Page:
Although I wish it were otherwise, I can’t say I’m not guilty of using the R-word as a slang term while talking with my friends. But like the solution that most of these blogs have suggested, I am actively trying to stop using it, and also correct others when they say it. I’ve found that every time I hear someone say something like “I’m so retarded” or “Stop being a retard,” it stands out to me like a sore thumb, whereas in the past it would have just blended with the other words around it. All in all, everyone needs to realize just how much the R-word can seriously affect others, whether they are disabled or not. Just because you declare something a joke doesn’t suddenly make a cruel word or remark magically acceptable. And as the mother of an autistic child puts it, it certainly “doesn’t give you the authority to decide whether the person your “joke” is making fun of should be offended or not.”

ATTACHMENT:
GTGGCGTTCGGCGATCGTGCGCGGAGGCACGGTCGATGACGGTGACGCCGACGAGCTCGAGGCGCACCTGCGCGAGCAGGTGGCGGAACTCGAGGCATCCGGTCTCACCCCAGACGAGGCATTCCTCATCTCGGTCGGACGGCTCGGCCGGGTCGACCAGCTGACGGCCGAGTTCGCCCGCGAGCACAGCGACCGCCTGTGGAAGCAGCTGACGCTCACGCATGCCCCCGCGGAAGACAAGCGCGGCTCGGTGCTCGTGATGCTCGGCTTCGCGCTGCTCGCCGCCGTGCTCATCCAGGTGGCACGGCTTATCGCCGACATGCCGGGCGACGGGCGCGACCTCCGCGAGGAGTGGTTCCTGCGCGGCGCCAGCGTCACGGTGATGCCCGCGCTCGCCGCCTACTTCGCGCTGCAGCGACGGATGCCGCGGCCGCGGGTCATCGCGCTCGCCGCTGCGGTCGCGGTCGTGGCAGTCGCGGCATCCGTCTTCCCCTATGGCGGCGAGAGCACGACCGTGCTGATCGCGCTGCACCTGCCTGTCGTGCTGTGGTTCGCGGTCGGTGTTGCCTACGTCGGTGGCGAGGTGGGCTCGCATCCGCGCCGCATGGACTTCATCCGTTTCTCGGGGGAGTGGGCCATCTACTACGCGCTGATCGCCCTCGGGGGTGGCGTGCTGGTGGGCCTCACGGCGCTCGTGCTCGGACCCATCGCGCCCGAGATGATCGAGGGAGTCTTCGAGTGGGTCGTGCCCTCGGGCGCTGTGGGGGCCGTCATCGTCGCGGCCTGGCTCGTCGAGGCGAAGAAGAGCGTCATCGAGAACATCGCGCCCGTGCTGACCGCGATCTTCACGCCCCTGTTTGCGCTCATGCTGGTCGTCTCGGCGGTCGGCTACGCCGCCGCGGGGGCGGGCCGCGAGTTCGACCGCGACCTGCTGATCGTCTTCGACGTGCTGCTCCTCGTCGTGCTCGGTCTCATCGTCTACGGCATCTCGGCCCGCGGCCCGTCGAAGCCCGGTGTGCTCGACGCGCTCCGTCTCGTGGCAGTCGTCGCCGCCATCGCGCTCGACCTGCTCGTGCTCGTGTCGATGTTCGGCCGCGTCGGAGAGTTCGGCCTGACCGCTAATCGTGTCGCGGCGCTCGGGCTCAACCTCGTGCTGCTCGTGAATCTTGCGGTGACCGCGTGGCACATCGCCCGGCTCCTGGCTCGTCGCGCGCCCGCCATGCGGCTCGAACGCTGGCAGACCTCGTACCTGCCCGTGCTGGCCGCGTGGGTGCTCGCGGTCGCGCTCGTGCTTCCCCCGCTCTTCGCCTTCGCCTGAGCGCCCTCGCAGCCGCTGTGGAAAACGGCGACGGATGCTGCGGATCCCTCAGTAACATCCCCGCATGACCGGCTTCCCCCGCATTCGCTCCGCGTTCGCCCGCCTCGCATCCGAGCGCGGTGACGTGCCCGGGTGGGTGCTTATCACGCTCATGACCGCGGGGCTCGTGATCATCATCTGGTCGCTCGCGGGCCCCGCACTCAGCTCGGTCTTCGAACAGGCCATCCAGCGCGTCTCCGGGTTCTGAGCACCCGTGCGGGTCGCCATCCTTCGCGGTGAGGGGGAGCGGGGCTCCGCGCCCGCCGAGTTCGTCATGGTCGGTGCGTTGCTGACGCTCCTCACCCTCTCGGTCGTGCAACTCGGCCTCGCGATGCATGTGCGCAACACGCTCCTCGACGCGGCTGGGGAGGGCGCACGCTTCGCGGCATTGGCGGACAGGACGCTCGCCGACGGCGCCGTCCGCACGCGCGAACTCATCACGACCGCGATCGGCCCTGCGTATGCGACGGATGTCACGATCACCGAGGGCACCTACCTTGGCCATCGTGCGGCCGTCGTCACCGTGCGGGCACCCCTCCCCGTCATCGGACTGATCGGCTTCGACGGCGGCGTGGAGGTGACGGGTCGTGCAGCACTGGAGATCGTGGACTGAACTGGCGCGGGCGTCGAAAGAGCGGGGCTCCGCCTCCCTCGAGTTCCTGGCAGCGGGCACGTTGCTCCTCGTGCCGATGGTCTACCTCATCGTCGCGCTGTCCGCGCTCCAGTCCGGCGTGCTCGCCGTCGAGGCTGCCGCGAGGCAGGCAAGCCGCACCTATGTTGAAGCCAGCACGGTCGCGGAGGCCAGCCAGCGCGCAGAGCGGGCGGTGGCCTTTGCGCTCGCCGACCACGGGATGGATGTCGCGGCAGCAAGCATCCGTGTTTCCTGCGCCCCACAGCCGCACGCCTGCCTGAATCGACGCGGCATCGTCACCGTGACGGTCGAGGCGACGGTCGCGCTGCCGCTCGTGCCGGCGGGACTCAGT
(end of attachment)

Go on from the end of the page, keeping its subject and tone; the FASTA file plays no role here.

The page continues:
I created this image to represent how the words “autism” and “retard” have become so connected with one another. All of the colored words are different feelings, descriptions, and results of the misuse of the R-word. On the left, the only word going in the same direction and in the same color as “autism” and “retard” is the word “why?” The point I’m hoping to make is that there is absolutely no reason that someone has to use the R-word, and that all of these colored thoughts, feelings, and negative results can be avoided if we simply stop using it. If this will save the hurt and possibly even lives of other people, why not?